History comes alive at Colonial Dorchester “Under the Crescent” event

Paul Zoeller/Staff Capt. Erik Nason, of Bowling Green, Va., yells out orders for members of the 2nd South Carolina Regiment during a Revolutionary War program Saturday, Sept. 14, 2013 at Colonial Dorchester State Historic Site.

Colonial Dorchester State Historic Site transformed Saturday into a living replica of the Revolutionary War-era town that once existed near present-day Summerville.

The “Under the Crescent” event included archaeological digs of the site’s grounds, guided tours of the 250-year-old fort’s remnants and featured members of the 2nd South Carolina Regiment re-enactment group who fired off muskets in a cloud of sulfer-scented smoke.

Summerville’s Mayor Bill Collins on Saturday perused the historic site and said he encourages Colonial Dorchester to host more events in the future.

Collins successfully sought the site’s annexation into Summerville earlier this year as a way to enhance the town’s tourism appeal.

Collins said Summerville could use hospitality tax funds to further develop the site by possibly adding a visitor’s center and other amenities.

“This significant park gives us an opportunity to promote tourism and at the same time collaborate with the state to improve it and improve the experience that residents and visitors alike can have out here,” Collins said.

Park Manager Ashley Chapman said volunteers contribute to a number of ongoing projects at Colonial Dorchester, including archaeological digs for artifacts left by the site’s previous occupants.

Dorchester once flourished as a trading town, Chapman said, that utilized the nearby Ashley River for transportation the way today’s residents rely on Interstate 26. Pottery fragments, weathered utensils, bricks and nails displayed at the event all allude to the European, Asian, African and Native American influences on the town, he said.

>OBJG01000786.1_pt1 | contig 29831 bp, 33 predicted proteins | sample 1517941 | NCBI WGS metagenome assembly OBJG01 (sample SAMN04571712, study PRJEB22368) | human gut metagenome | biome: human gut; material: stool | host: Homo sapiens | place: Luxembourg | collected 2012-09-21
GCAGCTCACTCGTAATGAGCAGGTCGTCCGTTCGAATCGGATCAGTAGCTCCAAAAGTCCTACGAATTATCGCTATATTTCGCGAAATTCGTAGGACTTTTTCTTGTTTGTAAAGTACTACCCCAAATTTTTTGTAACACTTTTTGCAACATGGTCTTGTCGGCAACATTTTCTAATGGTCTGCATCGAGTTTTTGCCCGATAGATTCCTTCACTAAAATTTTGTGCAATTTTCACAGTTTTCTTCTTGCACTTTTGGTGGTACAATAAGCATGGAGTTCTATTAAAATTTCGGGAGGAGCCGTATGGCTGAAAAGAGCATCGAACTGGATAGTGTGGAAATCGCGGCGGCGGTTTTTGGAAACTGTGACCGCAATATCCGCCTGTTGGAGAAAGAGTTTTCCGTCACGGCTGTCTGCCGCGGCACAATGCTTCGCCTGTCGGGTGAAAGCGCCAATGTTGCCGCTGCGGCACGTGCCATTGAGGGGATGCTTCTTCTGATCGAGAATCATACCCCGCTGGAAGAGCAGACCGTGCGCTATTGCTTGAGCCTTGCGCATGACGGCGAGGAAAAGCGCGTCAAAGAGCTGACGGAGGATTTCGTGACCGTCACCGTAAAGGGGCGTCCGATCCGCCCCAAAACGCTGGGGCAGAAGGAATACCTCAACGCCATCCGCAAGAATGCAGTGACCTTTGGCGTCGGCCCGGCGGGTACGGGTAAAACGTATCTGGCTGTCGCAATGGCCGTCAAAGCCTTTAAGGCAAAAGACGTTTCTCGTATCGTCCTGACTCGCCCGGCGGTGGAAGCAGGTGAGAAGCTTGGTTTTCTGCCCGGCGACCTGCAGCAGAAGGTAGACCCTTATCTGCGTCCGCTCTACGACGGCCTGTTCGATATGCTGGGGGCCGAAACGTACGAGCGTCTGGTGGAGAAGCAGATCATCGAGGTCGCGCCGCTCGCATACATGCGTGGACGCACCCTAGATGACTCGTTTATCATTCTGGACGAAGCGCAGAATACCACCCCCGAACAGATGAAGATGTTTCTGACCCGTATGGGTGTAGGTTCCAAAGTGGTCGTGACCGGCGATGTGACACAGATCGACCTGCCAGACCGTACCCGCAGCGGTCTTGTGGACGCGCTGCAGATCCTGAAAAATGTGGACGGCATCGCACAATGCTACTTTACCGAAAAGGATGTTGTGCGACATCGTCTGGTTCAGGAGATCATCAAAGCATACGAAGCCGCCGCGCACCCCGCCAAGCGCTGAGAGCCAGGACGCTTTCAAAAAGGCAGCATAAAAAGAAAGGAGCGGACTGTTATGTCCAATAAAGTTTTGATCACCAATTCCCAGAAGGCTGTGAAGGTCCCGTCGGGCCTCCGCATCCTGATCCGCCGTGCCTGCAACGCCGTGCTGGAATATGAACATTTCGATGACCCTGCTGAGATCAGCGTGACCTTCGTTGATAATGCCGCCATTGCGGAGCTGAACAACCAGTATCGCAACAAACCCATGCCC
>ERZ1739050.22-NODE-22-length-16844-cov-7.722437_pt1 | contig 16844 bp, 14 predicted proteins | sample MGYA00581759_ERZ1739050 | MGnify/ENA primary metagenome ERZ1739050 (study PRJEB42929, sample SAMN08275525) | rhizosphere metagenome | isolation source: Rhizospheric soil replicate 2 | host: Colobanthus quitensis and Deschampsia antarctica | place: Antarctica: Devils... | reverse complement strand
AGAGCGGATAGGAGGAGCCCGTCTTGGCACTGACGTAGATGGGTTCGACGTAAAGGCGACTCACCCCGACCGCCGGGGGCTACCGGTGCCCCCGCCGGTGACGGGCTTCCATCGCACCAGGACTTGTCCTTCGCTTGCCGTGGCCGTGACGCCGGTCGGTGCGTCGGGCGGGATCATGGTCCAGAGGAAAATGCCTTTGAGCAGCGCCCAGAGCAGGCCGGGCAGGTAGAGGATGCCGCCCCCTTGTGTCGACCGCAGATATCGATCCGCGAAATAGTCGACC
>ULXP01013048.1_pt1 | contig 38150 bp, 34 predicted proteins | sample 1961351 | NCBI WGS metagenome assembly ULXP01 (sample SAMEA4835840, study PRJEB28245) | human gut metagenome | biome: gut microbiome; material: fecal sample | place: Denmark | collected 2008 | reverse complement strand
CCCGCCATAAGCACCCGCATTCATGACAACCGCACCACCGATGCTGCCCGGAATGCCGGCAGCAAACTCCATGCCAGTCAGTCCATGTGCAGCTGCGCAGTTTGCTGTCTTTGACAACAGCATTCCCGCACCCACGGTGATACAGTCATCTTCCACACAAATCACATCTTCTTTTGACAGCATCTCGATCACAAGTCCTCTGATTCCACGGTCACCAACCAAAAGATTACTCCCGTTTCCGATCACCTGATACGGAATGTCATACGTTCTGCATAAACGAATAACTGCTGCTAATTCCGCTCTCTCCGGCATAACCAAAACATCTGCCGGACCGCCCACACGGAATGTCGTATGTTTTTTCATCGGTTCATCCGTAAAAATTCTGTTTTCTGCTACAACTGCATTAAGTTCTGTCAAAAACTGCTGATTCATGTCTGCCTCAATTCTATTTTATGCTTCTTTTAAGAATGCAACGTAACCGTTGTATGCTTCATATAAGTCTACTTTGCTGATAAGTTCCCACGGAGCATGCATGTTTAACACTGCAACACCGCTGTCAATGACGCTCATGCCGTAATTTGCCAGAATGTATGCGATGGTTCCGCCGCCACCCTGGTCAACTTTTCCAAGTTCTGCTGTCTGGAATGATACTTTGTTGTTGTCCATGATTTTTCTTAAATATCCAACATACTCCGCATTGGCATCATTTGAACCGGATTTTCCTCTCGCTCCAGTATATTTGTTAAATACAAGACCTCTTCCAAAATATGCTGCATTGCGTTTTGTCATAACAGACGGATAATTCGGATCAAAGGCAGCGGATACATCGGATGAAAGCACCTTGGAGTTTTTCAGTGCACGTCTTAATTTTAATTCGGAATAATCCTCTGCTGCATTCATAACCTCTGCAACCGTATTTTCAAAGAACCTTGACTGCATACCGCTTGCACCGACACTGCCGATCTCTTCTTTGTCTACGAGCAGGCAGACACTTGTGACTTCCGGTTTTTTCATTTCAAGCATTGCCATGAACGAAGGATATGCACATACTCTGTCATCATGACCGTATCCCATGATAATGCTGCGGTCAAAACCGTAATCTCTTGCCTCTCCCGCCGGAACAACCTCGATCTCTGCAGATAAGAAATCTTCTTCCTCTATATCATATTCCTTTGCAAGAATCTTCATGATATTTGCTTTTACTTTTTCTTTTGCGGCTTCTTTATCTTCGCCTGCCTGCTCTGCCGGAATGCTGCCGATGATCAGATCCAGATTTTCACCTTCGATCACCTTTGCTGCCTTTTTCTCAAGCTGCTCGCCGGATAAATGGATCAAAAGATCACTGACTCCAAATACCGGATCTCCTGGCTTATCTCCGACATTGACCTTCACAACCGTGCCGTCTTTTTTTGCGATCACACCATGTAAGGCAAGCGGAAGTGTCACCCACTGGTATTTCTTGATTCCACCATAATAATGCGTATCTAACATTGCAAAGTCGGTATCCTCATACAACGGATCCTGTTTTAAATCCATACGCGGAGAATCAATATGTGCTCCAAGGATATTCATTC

“Colonial Dorchester is one of the most significant archeological sites on the east coast for Colonial-period history. However, a lot of that history is unseen under ground,” Chapman said. “These living history events allow it to come alive.”

The site took on a military presence in the late 1700s when Francis Marion and other American soldiers were stationed there during the American Revolution.

To reflect this, members of the 2nd South Carolina Regiment donned Revolutionary War-era hunting frocks and re-enacted Francis Marion’s old unit, saying they aimed to make the experience as authentic as possible.

Musician Sheri Pence played a field drum for the group, which travels from city to city to perform. She said the regiment draws people from all walks of life who happen to share a common love for history.

“Everything we do is about living history,” Pence said. “The nice thing about this group is we’re family oriented. We have children running around here and it’s kind of nice. Instead of having one person watch them there’s a whole group.”

For more information about Colonial Dorchester and the State Park Service, visit www.southcarolinaparks.com.

For more information on the 2nd South Carolina Regiment, visit www.2ndsc.org.

Reach Christina Elmore at 937-5908 or at Twitter.com/celmorePC.